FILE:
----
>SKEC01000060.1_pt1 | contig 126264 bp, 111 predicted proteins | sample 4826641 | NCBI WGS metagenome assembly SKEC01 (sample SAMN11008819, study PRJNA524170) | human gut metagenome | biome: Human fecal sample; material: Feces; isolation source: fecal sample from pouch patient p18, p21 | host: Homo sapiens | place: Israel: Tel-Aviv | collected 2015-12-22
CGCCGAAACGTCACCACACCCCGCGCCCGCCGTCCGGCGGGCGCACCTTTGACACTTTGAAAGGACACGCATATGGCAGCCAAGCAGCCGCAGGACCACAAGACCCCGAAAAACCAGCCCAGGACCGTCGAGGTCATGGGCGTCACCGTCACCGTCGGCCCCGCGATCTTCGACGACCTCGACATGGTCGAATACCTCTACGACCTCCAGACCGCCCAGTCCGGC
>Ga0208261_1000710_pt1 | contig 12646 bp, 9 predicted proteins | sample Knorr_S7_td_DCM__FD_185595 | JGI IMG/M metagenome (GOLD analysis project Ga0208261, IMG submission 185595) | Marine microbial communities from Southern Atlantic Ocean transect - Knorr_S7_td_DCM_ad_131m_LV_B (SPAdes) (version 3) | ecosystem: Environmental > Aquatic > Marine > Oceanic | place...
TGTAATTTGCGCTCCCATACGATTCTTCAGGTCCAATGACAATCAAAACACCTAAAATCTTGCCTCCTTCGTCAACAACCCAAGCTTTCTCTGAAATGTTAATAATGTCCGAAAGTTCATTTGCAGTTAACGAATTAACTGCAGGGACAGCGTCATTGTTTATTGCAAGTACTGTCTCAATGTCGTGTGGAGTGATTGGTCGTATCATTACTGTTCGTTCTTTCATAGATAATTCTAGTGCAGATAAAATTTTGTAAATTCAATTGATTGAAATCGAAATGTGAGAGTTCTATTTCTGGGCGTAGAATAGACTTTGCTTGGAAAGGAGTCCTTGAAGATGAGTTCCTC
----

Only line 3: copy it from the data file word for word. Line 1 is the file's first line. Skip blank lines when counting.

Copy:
>Ga0208261_1000710_pt1 | contig 12646 bp, 9 predicted proteins | sample Knorr_S7_td_DCM__FD_185595 | JGI IMG/M metagenome (GOLD analysis project Ga0208261, IMG submission 185595) | Marine microbial communities from Southern Atlantic Ocean transect - Knorr_S7_td_DCM_ad_131m_LV_B (SPAdes) (version 3) | ecosystem: Environmental > Aquatic > Marine > Oceanic | place...